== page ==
For years, I have had clients tell me that their pet is slowing down and it’s just old. Our pets don’t have the verbal vocabulary to tell us they are feeling stiff and sore. This doesn’t mean they aren’t trying to tell us – we just need to learn how to listen to them.

Signs of pain are often subtle and appear gradually over time. Dogs are much more obvious than cats when it comes to displaying their discomfort, but even then, dogs are exactly screaming from the rooftops telling us they are uncomfortable.

When it comes to chronic osteoarthritis, by the time we recognise lameness (limping), the pain has already made its way up into the moderate classification.

So often I hear “My pet is limping, but they aren’t in pain…” or are they? A lot of people don’t realise or consciously think that there is a good reason their pet is not using their leg normally. If their leg felt normal and pain free they wouldn’t be limping. So the vast majority of the time limping = pain/discomfort.

Then they will concede, “well yes they’re limping but they aren’t crying so it can’t be too bad…” or can it? When I broke my foot I cried initially but didn’t continue crying all of the time until the pain went away weeks later. As a general rule we don’t cry all of the time when we are injured, so crying alone is not a good indicator of pain.

“But they still get excited and run on all four legs when they really want something, so it can’t be too bad…” but does that mean it’s not painful? When I had my broken foot (hairline fracture), if someone waived $100,000 at me and told me to run to them to get it I probably would have done that. If the motivation is great enough then they are still going to use that sore leg.

To better understand the signs of pain that our pets show us I want you to think about what it’s like when you have a sore back, hip or knee and you are sitting on a really comfortable couch. You’ve finally got comfortable and then someone tells you that there is a delicious piece of chocolate cake or glass of wine waiting for you in another room. There is no question that you want it, but now you’ve got to go about getting up. You wouldn’t necessarily cry out in pain. It’ll take you longer than normal to get up, you might be a bit more awkward but you won’t always moan or groan, especially if this has been going on for a while, you would probably have accepted that this is your new normal. Once you get up, it might take you a minute or two to warm up and get moving more normally.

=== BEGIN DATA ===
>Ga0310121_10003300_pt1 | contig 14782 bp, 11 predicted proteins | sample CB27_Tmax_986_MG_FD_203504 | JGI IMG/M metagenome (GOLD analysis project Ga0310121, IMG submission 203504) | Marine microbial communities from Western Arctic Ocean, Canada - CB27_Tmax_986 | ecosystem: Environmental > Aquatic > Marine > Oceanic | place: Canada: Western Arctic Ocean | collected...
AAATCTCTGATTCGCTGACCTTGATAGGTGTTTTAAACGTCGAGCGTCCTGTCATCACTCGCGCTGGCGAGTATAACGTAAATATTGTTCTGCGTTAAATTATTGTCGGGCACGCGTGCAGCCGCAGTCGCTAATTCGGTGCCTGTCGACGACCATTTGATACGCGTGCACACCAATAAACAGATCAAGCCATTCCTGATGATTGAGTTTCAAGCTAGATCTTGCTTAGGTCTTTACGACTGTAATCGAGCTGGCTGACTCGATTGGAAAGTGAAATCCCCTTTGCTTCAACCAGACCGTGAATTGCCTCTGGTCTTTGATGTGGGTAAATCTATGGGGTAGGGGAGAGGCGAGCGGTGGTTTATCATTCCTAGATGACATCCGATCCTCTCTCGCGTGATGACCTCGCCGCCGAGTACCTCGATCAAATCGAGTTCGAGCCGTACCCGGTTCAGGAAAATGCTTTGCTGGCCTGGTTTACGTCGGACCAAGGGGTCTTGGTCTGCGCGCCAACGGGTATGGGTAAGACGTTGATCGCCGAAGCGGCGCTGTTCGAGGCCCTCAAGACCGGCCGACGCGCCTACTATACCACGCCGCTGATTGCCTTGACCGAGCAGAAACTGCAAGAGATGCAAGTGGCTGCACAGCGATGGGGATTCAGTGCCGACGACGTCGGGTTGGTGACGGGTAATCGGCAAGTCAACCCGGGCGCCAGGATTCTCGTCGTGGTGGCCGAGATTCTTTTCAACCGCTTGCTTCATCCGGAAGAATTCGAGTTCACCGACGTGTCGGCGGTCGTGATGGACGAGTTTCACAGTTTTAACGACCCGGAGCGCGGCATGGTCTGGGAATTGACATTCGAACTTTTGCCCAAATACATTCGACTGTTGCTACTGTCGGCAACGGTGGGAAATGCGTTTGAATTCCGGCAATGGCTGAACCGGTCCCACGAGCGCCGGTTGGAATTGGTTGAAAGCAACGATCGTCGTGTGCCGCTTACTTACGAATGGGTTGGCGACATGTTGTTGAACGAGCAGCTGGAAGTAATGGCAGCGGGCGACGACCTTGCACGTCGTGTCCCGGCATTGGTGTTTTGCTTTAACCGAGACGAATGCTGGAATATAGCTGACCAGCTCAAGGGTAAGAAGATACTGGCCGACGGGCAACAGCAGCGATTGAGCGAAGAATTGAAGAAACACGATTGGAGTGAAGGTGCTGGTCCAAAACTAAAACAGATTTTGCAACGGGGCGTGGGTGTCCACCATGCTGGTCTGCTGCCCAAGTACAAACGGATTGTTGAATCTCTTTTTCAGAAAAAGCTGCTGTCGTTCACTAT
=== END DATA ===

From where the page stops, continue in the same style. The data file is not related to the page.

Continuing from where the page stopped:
In addition to this, once you collect your delicious piece of chocolate cake or glorious glass of wine, you would have to lower yourself slowly back down onto the couch, fluff the pillow around to make yourself comfortable. Uh oh. Now you need to pee… at this point you would consider how badly you need to go. Like can I wait a bit longer and avoid having to get up again?

These behaviours are similar to what is seen in our aging pets who are experiencing osteoarthritis pain. Dogs and cats will take longer to find a comfortable position to lay in. They might be slow to get up and stiff when they first start moving after laying or sitting for a while. They might hold on and avoid going to the toilet until the last minute as they know it’s uncomfortable to get up. This means they are more likely to have toileting accidents as they leave it to the last minute to get up and then find it harder to move to get to the toilet so they don’t make it outside or to the litter tray in time.  They might struggle to find a comfortable position in their bed and become restless.

So, if you are concerned that your pet is is slower to rise, limping or moving less freely than they have in the past, book an appointment so we can give them a check and talk you through the numerous options we have available to keep our pets comfortable, pain free and happy in their twilight years.